Original Contribution

Primary Percutaneous Coronary Intervention in Nonagenarians: Six-Month Outcomes From a Single-Center Registry

Stefano Rigattieri, MD, PhD1, Maria Cera, MD1, Alessandro Sciahbasi, MD1, Cristian Di Russo, MD, PhD1, Silvio Fedele, MD1, Giuseppe Ferraiuolo, MD2, Giuliano Altamura, MD3, Francesco Rocco Pugliese, MD4, Paolo Loschiavo, MD1

Stefano Rigattieri, MD, PhD1, Maria Cera, MD1, Alessandro Sciahbasi, MD1, Cristian Di Russo, MD, PhD1, Silvio Fedele, MD1, Giuseppe Ferraiuolo, MD2, Giuliano Altamura, MD3, Francesco Rocco Pugliese, MD4, Paolo Loschiavo, MD1

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Abstract: Little is known about the efficacy and medium-term outcomes of primary percutaneous coronary intervention (PCI) in very old patients. We evaluated in-hospital and 6-month outcomes in a retrospective cohort of nonagenarian patients presenting at our hospital with ST-segment elevation myocardial infarction (STEMI) and treated by primary PCI from January 2003 to May 2012. During this period, primary PCI was performed in 1598 consecutive patients; twenty-seven patients (age, 92.5 ± 2.5 years) were enrolled in the study. Four patients (15%) were in advanced Killip class at presentation. STEMI location was anterior in 44%. Patients received aspirin, 300 mg clopidogrel loading dose, and heparin. Abciximab was given to 41% of patients. Coronary angiography showed multivessel disease in 52% of patients. Pain-to-balloon and door-to-balloon times were 375.0 ± 410.2 minutes and 107.3 ± 47.6 minutes, respectively. Intra-aortic balloon pump was implanted in 1 patient. An average of 1.3 ± 0.7 stents (95% bare-metal stents) were implanted per patient. Procedural success rate, defined as Thrombolysis in Myocardial Infarction (TIMI) flow grade 2 and residual stenosis <20%, was 89%. Hospital mortality was 18.5%. TIMI major bleeding and acute renal failure, defined as an absolute increase of 0.5 mg/dL serum creatinine, occurred in 7% and 22% of patients, respectively. Overall 6-month survival rate was 67%. Our data suggest that primary PCI can be performed in nonagenarian patients with high success rate and with an acceptable bleeding risk, even when aggressive antithrombotic drugs, such as glycoprotein IIb/IIIa inhibitors, are given.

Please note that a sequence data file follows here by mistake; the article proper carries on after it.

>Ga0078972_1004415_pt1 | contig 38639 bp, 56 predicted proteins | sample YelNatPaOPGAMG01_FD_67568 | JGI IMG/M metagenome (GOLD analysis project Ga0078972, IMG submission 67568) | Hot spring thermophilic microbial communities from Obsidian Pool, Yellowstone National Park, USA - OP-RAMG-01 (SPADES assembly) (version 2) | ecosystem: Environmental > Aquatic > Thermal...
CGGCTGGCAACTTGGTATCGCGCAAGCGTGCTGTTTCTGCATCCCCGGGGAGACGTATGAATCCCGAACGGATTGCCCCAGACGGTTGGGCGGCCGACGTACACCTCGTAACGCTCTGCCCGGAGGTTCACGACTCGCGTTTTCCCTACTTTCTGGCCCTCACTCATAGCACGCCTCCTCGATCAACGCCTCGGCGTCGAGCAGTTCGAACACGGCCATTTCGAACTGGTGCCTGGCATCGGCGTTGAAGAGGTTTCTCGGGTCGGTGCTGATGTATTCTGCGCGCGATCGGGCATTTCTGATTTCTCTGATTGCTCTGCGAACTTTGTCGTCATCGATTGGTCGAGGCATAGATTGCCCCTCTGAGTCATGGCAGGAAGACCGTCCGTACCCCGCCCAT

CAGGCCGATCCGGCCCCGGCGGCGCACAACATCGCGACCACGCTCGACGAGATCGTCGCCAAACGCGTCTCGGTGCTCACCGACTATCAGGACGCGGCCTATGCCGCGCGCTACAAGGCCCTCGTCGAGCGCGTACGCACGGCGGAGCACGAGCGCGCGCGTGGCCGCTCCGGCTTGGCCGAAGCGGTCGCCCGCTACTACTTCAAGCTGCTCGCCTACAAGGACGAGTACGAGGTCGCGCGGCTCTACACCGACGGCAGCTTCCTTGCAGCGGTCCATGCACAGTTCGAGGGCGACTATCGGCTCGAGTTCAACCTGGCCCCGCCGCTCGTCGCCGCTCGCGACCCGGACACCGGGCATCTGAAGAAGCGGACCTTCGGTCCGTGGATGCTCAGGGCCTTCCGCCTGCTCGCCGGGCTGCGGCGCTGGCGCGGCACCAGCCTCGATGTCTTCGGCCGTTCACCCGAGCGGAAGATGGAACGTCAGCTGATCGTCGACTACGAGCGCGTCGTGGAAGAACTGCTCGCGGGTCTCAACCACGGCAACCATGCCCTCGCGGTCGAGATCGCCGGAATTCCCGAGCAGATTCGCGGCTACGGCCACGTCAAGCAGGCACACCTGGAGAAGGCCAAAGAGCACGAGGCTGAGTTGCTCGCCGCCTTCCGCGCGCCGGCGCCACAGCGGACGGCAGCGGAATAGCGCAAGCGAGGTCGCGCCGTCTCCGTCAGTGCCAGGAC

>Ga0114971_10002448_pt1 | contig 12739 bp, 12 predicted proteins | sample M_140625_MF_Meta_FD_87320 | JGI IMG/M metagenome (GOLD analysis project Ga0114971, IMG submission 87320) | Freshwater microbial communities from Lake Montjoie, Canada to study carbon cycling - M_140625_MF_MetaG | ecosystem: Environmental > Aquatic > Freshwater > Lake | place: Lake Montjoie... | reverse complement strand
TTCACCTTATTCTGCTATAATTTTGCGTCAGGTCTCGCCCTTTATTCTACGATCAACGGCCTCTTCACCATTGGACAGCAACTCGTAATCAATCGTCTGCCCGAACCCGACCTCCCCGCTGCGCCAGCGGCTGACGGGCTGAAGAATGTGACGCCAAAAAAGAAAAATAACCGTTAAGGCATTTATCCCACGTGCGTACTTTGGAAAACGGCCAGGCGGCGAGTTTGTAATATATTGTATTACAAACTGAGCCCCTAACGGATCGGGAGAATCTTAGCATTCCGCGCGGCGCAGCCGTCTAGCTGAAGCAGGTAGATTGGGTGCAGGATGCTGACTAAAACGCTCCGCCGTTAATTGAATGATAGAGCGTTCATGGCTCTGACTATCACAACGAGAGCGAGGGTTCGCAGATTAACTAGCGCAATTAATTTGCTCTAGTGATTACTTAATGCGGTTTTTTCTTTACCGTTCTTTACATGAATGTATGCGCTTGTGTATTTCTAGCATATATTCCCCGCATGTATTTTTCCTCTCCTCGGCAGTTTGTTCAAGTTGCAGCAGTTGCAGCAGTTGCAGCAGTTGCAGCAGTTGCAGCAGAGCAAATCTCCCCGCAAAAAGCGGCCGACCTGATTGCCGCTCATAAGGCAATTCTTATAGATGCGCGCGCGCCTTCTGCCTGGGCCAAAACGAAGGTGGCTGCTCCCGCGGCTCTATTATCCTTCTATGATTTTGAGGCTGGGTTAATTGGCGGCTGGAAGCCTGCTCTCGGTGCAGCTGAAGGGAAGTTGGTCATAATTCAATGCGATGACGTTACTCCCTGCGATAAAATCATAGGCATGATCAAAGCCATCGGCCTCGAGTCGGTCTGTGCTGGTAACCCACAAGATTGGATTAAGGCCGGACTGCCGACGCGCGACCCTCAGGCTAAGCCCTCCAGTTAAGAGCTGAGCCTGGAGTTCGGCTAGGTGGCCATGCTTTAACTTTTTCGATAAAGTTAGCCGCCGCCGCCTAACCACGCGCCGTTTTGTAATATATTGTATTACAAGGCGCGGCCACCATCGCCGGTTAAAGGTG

J INVASIVE CARDIOL 2013;25(5):242-245

Key words: nonagenarian, PCI, percutaneous coronary intervention

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The proportion of elderly people in Western countries is growing and cardiovascular mortality remains the leading cause of death in this subset of the population.1 Age is one of the most powerful predictors of adverse outcome in acute coronary syndromes2 for many reasons, including delay in presentation,3 presence of comorbidities, lower success rate of revascularization procedures as compared to younger patients,4 and increased risk of bleeding.5 Although elderly patients, being at higher risk, could derive higher benefit from evidence-based treatment,6 they are generally excluded from randomized controlled trials.7 Very old patients, such as nonagenarians, represent a subset in which the outcomes of contemporary reperfusion strategies are poorly defined.